By Gareth Vaughan
New Zealand is poised to end its role as an international outlier when it comes to deposit insurance.
The Deposit Takers Bill is expected to be introduced to Parliament in the third quarter of this year. Included within it are proposals for a depositor compensation scheme to cover bank depositors in the event of bank, or non-bank deposit taker such as a building society, failing. Depositors will be covered for a total of $100,000 per institution, per depositor.
Speaking in interest.co.nz's Of Interest Podcast, Geof Mortlock explains what deposit insurance is and what its objectives are.
Mortlock is an international financial regulatory consultant who undertakes work for the International Monetary Fund and World Bank, specialising in financial system stability, resolution of bank failures, deposit insurance and related matters.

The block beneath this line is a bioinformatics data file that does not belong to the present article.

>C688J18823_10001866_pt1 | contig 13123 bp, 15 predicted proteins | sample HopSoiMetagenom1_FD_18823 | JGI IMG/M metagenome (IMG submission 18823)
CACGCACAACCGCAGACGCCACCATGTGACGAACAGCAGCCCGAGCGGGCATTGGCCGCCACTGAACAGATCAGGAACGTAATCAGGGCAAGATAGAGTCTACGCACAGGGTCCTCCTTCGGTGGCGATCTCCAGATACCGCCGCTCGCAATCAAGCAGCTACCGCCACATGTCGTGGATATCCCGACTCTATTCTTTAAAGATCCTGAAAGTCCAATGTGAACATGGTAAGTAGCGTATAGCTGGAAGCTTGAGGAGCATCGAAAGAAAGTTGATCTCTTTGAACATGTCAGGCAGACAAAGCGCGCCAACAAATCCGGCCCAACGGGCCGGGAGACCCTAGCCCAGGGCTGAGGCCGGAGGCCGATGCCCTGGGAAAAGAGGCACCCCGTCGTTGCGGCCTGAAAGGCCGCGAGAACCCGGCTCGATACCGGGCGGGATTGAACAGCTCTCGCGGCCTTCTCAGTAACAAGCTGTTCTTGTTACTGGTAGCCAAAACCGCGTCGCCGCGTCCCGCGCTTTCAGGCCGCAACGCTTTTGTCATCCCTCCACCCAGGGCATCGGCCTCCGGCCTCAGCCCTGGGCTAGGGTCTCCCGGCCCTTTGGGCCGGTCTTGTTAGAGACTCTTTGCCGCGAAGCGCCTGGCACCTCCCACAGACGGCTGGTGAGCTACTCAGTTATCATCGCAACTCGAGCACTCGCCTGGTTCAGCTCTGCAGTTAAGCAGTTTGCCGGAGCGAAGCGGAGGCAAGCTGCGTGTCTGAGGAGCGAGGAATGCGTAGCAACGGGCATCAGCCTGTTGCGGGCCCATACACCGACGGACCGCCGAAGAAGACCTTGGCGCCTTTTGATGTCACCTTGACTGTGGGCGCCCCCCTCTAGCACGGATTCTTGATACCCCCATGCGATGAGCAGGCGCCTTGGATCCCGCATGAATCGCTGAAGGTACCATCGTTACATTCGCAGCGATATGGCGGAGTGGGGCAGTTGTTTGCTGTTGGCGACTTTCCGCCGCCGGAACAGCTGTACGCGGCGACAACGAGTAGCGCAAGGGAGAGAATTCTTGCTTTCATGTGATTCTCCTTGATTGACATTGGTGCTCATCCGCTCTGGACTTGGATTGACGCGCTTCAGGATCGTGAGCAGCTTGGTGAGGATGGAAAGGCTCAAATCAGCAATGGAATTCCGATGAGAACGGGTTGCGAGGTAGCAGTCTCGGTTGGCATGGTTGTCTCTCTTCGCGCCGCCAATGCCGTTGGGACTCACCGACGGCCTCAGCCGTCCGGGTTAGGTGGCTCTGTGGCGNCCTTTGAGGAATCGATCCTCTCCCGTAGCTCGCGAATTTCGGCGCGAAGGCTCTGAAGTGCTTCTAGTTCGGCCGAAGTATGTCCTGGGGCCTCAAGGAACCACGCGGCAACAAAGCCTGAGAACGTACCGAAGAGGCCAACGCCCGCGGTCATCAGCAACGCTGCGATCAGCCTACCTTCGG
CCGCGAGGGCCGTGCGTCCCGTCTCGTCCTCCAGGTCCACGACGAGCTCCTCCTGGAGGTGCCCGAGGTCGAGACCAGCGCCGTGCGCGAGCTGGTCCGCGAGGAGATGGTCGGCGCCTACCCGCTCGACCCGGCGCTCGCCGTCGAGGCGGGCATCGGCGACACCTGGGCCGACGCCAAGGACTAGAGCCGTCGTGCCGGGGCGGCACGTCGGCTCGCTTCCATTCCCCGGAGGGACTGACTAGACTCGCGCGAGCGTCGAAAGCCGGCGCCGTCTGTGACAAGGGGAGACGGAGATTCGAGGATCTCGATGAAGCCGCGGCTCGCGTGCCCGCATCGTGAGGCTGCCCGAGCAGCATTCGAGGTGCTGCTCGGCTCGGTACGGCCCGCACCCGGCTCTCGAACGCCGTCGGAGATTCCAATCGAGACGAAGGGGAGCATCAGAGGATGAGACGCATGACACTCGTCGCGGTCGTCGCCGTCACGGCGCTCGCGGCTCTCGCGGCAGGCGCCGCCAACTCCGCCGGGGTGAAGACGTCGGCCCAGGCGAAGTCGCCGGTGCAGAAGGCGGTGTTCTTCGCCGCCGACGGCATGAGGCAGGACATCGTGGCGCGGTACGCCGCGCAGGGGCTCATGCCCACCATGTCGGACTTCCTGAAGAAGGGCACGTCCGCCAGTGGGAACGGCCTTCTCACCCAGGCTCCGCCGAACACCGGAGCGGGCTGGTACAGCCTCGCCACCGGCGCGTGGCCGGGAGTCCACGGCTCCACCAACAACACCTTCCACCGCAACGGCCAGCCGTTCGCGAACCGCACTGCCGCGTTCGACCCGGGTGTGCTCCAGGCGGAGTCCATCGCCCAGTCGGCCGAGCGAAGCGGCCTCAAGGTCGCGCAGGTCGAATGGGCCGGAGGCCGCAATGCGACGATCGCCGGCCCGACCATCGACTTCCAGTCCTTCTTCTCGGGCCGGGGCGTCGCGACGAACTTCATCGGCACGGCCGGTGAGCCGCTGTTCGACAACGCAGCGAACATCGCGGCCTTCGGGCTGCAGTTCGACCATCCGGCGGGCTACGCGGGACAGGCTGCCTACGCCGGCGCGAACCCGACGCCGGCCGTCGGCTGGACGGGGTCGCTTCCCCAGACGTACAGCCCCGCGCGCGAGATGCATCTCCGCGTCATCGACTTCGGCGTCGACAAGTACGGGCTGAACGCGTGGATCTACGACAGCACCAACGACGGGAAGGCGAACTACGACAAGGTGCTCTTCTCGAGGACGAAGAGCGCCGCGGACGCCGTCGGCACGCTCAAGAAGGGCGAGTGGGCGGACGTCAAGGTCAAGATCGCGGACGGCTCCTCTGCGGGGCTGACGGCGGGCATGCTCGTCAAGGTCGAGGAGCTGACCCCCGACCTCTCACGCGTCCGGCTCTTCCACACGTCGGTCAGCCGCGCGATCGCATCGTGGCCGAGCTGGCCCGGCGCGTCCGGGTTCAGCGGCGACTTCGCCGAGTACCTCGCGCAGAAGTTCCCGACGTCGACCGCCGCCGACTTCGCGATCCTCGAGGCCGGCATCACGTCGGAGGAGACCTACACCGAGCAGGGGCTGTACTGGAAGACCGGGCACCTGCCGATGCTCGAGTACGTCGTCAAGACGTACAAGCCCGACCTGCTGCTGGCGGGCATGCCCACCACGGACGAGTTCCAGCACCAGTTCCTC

Mortlock also explains why it has taken NZ so long to adopt deposit insurance. According to the International Association of Deposit Insurers, at least 145 jurisdictions have some form of explicit deposit insurance.
Additionally he talks about the $100,000 limit, how the deposit insurance fund will be established including how much this will cost and what it's likely to mean for the interest rates depositors are paid.
Mortlock also talks about which products are likely to be insured, or covered by the scheme, and which are unlikely to be, whether a depositor preference regime should be introduced in the event of a bank failure, how the Crown's deposit insurer should operate, and more.
The Reserve Bank expects the Deposit Takers Bill to be passed into law in mid-to-late 2023, with a depositor compensation scheme expected to be up and running in early 2024.